Reoccuring questions on Cals


Jun 28, 2004
This question has been asked over and over again.

So when and where do you need to have CALs?


You need a Cal license for each computer you want to connect to a domain controller.

If you have a primary and a secondary domain controller, do you need to have only enough cals for one Server OS, or for 50 users do you need 50 Cals per Server OS? Does a CAL port to all the servers in the domain or is it locked and usable for only that one machine?

How is this cost effective?

If you have a Domain Controller DNS/DHCP Server, a file server, a exchange server which machine needs cals?
If you have 50 users, how many cals do you need in this instance?
If you have a V-Hypervisor 2008 Server, do you need cals for that?
Are cals treated differently in different server editions?


[H]F Junkie
Jun 17, 2003
First off, CAL is a generic term and applies to different services. For instance, 1 Server CAL ( as in, 2003/2008 Client Access License ) is needed per device ( or user, but I typically go with device. Varies depending on the workload ) connecting to your servers, but it is organizational wide. So if you have 2000 devices, 20 servers, you only need 2000 device cals. These cals cover file/print/directory services ( aka, incidentals ).

Terminal Service CALs are different; those are in a pool and are metered out ( depending on device/user ).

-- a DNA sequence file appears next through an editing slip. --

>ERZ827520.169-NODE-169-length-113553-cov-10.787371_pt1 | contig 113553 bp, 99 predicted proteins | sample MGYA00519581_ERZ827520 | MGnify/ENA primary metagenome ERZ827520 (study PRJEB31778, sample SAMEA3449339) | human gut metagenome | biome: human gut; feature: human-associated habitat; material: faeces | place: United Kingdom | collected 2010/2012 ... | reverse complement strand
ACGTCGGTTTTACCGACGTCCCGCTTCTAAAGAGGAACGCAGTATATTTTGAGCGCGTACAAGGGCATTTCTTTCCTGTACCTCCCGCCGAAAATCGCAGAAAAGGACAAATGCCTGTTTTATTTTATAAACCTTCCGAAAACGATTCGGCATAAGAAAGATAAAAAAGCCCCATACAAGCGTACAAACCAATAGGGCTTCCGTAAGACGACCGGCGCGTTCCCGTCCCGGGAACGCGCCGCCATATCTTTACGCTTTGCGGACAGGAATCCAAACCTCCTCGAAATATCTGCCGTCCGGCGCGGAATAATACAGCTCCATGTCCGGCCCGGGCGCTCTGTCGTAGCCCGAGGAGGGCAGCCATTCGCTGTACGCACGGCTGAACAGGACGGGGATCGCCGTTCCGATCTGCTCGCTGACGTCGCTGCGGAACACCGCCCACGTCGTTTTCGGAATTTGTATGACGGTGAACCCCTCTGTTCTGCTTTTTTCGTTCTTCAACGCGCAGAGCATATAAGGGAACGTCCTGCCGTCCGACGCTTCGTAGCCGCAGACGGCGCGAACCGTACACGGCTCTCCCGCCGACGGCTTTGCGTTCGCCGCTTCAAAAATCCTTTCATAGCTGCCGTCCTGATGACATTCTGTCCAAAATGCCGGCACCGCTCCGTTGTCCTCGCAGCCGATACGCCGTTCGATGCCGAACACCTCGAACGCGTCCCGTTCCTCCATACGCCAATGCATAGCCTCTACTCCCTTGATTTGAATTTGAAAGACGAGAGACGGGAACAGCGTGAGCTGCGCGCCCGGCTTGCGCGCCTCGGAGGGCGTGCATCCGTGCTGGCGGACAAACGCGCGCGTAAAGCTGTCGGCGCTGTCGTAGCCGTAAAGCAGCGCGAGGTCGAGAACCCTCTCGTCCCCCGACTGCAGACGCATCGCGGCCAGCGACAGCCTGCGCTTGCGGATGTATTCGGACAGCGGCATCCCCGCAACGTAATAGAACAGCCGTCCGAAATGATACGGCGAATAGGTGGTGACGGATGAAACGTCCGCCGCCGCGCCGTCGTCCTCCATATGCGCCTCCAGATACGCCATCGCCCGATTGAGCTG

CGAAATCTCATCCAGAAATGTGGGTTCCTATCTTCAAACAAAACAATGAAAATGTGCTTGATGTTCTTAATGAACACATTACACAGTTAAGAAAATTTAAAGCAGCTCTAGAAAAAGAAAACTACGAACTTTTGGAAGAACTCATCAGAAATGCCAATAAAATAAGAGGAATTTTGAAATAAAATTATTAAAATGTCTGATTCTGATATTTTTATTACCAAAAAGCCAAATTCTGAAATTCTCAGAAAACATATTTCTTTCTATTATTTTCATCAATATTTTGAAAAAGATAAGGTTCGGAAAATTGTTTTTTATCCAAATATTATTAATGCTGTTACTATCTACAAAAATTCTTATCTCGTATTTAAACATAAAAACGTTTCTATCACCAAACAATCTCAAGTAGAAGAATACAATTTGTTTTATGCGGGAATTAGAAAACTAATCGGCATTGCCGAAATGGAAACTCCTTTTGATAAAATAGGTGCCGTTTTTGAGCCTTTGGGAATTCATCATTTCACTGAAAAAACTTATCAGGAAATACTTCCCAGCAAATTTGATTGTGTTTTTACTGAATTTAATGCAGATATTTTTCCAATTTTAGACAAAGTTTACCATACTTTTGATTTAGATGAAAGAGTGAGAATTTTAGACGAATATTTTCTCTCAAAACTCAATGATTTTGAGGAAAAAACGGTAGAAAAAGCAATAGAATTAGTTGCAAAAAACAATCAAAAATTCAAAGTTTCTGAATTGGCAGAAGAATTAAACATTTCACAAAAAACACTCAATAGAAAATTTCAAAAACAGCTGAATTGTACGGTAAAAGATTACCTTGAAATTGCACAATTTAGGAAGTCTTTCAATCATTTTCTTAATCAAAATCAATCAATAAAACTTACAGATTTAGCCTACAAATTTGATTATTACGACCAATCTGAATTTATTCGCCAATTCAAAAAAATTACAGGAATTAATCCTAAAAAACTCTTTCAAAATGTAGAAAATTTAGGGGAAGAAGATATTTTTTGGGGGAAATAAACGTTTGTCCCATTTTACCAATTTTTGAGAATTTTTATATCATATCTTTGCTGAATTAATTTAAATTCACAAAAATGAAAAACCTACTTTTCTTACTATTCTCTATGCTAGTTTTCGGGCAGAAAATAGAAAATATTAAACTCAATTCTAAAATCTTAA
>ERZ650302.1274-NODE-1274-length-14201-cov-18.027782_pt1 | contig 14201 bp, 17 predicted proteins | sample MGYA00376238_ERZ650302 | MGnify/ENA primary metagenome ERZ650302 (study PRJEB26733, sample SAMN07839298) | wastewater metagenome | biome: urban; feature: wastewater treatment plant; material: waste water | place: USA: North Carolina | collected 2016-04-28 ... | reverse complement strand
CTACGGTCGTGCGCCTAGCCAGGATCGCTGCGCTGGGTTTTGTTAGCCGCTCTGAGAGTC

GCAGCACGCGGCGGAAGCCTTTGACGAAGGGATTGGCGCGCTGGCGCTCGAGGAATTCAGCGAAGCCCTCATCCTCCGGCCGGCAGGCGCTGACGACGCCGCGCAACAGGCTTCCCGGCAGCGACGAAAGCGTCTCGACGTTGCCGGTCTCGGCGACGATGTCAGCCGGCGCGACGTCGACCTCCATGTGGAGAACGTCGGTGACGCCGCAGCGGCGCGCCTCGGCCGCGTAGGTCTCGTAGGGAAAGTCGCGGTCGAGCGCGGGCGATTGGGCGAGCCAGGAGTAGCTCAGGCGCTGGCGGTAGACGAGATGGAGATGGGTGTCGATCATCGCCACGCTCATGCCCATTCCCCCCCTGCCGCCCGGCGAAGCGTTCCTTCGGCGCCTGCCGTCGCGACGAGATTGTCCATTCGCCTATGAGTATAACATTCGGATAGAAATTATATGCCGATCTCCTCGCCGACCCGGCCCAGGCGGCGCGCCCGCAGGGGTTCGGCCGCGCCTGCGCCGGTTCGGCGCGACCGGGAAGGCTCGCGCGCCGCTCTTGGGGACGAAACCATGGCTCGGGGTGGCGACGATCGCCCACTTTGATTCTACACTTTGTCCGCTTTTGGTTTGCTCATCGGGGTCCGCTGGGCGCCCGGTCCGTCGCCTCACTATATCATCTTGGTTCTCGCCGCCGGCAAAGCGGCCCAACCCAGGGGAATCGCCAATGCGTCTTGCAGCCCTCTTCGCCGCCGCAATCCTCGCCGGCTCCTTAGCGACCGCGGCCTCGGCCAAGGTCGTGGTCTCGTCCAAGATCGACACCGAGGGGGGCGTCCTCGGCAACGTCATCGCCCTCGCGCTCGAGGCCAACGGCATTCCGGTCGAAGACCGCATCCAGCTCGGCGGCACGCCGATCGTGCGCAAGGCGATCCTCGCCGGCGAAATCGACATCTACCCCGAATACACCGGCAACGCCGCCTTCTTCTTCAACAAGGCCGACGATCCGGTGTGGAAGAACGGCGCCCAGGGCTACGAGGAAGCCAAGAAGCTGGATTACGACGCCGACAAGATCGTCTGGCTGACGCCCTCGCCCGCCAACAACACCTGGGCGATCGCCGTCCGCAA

SQL CALs are different again in that you have to be aware of multiplexing ( as in, any device where data is eventually saved to an MSSQL database needs it's own cal, regardless of the transformation in goes through to get there ).

Unless you are on a SA contract ( Software Assurance ), then you are typically buying the latest CALs ( so right now, you'd be buying 2008 Server CALs ). These will typically ( not always ) cover downgrade rights, so you can use them on 2003 as well. This is one of the areas where SA shines; Get your CALs under SA, and you always have the latest that you need. Especially useful with Server/TS cals, but SQL as well.

Oh, keep in mind different services also offer differing licensing models. So while you can worry about CALs with SQL, you have the option to go with socket licenses ( along with 2 other models, I think. It's been a while ).

CLIFF NOTES: This is a rat's nest of complexity, and really requires an expert. I've worked with CDW in the past, to great success. They have MS licensing experts on staff that you can abuse...erm..."utilize".